What lies ahead?
1. Feel the fear and do it anyway?
Uncertainty reigns supreme. No economist can say with absolute confidence whether the year ahead holds a full blown global recession or a minor correction. But the fear is there. The knife is falling and catching it safely is the trick behind good investing in an environment like this. But there are pockets of resistance. The mid-market and emerging markets are proving resilient sources of deals and exits. But the risk of contagion is ever present. Confidence among bankers is keeping the tills open for deals up to €1.5 billion ($2.2 billion). But it is not hard to imagine a scenario where sentiment turns overnight with more revelations from the subprime meltdown, causing vendors and bankers to freeze and blowing the tumbleweed across the M&A landscape. Step forward the brave contrarian.
2. In pursuit of value
There have always been value investors, of course. But finding it in today’s economic slow down is critical, with vendors’ mindsets still set to the buyout boom of the first half of 2007 when multiples were rocketing. In early 2008 the danger is that any deal palatable to a seller is one with yesterday’s pricing, which will make multiple arbitrage a tough play. The truth is 2008 will be the year that shows investors who the real value creators are, now that the crutch of cheap money has gone. For private equity funds, it is time to roll up the sleeves and get busy. Chances are there is already something in the portfolio that is proving a little challenging. It’s a great opportunity to blood the in-house turnaround team.
3. Bad time to sell?
Anecdotal evidence is starting to show: finally the trade buyer is prevailing after years of private equity dominance. That Apax Partners emerged victorious this week from the auction for UK media group Emap deal, where other pure-play private equity consortia fell away, is surely thanks to having trade buyer the Guardian Media Group on its team. According to market source, for the first time in years trade buyers feel they are on a level playing field with private equity. This is obviously a mixed blessing. Increased competition from cash-rich trade buyers will make it harder to do deals. But as refinancings remain tricky to execute and secondary buyouts diminish, at least one exit route, a sale to a strategic buyer, remains viable.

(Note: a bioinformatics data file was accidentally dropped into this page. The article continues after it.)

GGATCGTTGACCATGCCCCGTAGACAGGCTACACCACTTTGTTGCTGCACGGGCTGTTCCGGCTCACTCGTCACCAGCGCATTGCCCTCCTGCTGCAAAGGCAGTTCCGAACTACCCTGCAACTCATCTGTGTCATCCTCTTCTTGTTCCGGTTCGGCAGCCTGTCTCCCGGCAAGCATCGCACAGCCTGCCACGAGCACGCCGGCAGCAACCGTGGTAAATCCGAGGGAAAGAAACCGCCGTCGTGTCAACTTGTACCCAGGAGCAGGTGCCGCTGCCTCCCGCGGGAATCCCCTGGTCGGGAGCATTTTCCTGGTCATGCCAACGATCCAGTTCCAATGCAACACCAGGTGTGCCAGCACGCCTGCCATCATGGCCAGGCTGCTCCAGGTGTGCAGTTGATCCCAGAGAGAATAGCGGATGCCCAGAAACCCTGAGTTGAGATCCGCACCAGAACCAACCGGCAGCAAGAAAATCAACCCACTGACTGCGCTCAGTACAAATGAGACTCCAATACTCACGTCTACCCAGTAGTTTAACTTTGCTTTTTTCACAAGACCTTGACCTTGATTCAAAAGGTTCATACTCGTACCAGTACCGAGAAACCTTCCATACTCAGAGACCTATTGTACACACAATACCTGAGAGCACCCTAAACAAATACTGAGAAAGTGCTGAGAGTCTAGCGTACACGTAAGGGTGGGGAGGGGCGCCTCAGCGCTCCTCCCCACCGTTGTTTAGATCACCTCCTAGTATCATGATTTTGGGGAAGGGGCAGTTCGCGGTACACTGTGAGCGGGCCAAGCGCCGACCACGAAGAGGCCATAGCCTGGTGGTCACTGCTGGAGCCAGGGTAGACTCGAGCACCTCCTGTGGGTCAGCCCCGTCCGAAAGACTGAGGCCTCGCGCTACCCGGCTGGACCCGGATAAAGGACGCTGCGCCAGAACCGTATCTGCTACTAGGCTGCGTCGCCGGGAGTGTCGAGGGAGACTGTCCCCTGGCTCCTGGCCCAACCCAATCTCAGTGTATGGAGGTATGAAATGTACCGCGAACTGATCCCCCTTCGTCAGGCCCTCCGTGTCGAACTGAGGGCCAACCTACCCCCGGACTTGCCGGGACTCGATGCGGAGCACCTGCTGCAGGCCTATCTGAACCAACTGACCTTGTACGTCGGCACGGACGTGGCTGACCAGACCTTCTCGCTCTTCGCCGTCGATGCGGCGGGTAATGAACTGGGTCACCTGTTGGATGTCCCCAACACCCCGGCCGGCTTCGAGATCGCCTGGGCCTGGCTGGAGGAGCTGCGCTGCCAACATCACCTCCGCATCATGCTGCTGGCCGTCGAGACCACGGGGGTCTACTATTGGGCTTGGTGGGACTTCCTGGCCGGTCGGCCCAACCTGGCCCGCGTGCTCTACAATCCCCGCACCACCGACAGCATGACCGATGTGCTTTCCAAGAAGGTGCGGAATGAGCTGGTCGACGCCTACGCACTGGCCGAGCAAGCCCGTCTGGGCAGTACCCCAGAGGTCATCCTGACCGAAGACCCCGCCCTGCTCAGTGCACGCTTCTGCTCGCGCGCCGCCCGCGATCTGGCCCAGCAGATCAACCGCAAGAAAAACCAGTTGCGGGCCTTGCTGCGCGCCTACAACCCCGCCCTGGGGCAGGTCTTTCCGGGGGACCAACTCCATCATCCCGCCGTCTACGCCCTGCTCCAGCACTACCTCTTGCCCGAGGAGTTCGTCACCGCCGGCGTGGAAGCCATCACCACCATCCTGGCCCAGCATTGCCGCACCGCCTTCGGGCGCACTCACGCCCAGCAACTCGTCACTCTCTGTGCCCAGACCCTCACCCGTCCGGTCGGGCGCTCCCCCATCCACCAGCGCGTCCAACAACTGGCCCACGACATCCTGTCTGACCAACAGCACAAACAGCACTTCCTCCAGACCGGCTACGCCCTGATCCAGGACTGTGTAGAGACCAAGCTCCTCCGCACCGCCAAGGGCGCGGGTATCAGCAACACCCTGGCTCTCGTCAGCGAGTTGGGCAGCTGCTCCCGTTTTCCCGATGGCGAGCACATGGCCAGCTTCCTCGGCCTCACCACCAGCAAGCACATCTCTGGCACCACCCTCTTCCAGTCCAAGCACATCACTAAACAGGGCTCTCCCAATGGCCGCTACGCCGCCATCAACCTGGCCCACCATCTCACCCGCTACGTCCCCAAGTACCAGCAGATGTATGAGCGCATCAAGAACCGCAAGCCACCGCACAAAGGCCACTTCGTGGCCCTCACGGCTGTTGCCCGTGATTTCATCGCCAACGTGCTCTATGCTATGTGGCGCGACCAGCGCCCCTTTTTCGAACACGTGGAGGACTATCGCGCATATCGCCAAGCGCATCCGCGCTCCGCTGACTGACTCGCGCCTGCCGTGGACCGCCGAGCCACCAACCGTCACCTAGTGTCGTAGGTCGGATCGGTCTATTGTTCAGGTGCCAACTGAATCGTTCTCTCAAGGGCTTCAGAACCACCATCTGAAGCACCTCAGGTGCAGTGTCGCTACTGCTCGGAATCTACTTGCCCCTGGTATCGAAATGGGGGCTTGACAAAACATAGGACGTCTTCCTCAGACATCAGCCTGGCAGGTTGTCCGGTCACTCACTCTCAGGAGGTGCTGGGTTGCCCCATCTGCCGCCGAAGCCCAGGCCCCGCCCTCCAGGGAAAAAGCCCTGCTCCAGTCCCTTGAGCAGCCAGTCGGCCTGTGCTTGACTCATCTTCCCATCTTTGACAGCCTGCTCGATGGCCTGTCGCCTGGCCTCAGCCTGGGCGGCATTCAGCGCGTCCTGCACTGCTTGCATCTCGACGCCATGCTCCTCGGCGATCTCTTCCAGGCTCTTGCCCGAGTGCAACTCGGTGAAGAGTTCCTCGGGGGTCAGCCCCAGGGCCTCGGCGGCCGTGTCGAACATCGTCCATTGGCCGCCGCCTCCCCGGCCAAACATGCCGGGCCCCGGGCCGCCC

4. Lots of money, but LPs will be picky
Few fundraising specialists will tell you they’re dreading their next marketing campaign. And why should they? Several credible surveys of investor appetite for the asset class have been published since the credit crunch began, and all of them predict that institutional allocations will continue to rise. Underpinning these bullish forecasts is the notion that limited partners are now smarter than they used to be, determined to invest right through the cycle to take advantage of downmarket buying opportunities. Crucially, though, not all GPs will benefit. As the flight to (perceived) quality and scale continues, the brand-name mega firms will dominate more and more. Well-differentiated mid-market groups and best-in-class venture houses will also do well. Mid-tier me-too funds on the other hand will struggle.
5. Bad politics
Don’t think for a minute private equity can afford to relax its stance in the ongoing battle for a better public image. The industry’s foes may currently be distracted by the market turmoil, but many politicians, journalists, trade unions and bureaucrats remain united in their opposition to buyout funds in particular. The debate on tax continues in many countries, and the moment a high-profile portfolio company gets into trouble, private equity will be back in the headlines for all the wrong reasons. In addition, economic nationalism and protectionist thinking are in the ascendancy, which should be a major worry for those private equity practitioners hoping to invest capital outside their home markets.
6. Safety-first investing
Back to that word “fear” again. No-one knows precisely what the implications of a US recession will be on a global scale. For example, some economists predict that Asia will be more sheltered from the fallout this time than it has been in the past, while others dismiss this as wishful thinking. One thing’s for sure, however: the thoughts of many private equity professionals are turning to those sectors that offer maximum protection from the economic down-draft. Think predictable growth, steady cash flows, government contracts and consumer staples…and expect a big year for infrastructure, healthcare and discount retail among others.